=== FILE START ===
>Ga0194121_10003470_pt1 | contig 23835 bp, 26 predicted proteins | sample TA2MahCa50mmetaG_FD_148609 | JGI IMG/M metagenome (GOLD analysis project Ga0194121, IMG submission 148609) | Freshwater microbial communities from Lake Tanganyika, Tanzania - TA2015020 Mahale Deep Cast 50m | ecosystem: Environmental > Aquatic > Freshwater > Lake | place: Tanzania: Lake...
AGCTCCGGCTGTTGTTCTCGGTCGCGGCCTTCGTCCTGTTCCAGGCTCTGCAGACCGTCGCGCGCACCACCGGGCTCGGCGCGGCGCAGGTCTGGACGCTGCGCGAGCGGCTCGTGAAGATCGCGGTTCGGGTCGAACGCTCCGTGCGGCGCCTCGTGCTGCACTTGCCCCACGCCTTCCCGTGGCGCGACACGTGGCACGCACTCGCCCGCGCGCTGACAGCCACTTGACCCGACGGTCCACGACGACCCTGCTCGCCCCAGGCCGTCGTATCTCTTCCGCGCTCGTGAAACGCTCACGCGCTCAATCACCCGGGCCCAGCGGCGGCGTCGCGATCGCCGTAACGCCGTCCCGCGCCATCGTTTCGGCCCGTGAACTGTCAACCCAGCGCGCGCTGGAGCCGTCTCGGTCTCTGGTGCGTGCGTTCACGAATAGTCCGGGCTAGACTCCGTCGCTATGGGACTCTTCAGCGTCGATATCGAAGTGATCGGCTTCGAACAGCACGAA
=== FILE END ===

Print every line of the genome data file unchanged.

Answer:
>Ga0194121_10003470_pt1 | contig 23835 bp, 26 predicted proteins | sample TA2MahCa50mmetaG_FD_148609 | JGI IMG/M metagenome (GOLD analysis project Ga0194121, IMG submission 148609) | Freshwater microbial communities from Lake Tanganyika, Tanzania - TA2015020 Mahale Deep Cast 50m | ecosystem: Environmental > Aquatic > Freshwater > Lake | place: Tanzania: Lake...
AGCTCCGGCTGTTGTTCTCGGTCGCGGCCTTCGTCCTGTTCCAGGCTCTGCAGACCGTCGCGCGCACCACCGGGCTCGGCGCGGCGCAGGTCTGGACGCTGCGCGAGCGGCTCGTGAAGATCGCGGTTCGGGTCGAACGCTCCGTGCGGCGCCTCGTGCTGCACTTGCCCCACGCCTTCCCGTGGCGCGACACGTGGCACGCACTCGCCCGCGCGCTGACAGCCACTTGACCCGACGGTCCACGACGACCCTGCTCGCCCCAGGCCGTCGTATCTCTTCCGCGCTCGTGAAACGCTCACGCGCTCAATCACCCGGGCCCAGCGGCGGCGTCGCGATCGCCGTAACGCCGTCCCGCGCCATCGTTTCGGCCCGTGAACTGTCAACCCAGCGCGCGCTGGAGCCGTCTCGGTCTCTGGTGCGTGCGTTCACGAATAGTCCGGGCTAGACTCCGTCGCTATGGGACTCTTCAGCGTCGATATCGAAGTGATCGGCTTCGAACAGCACGAA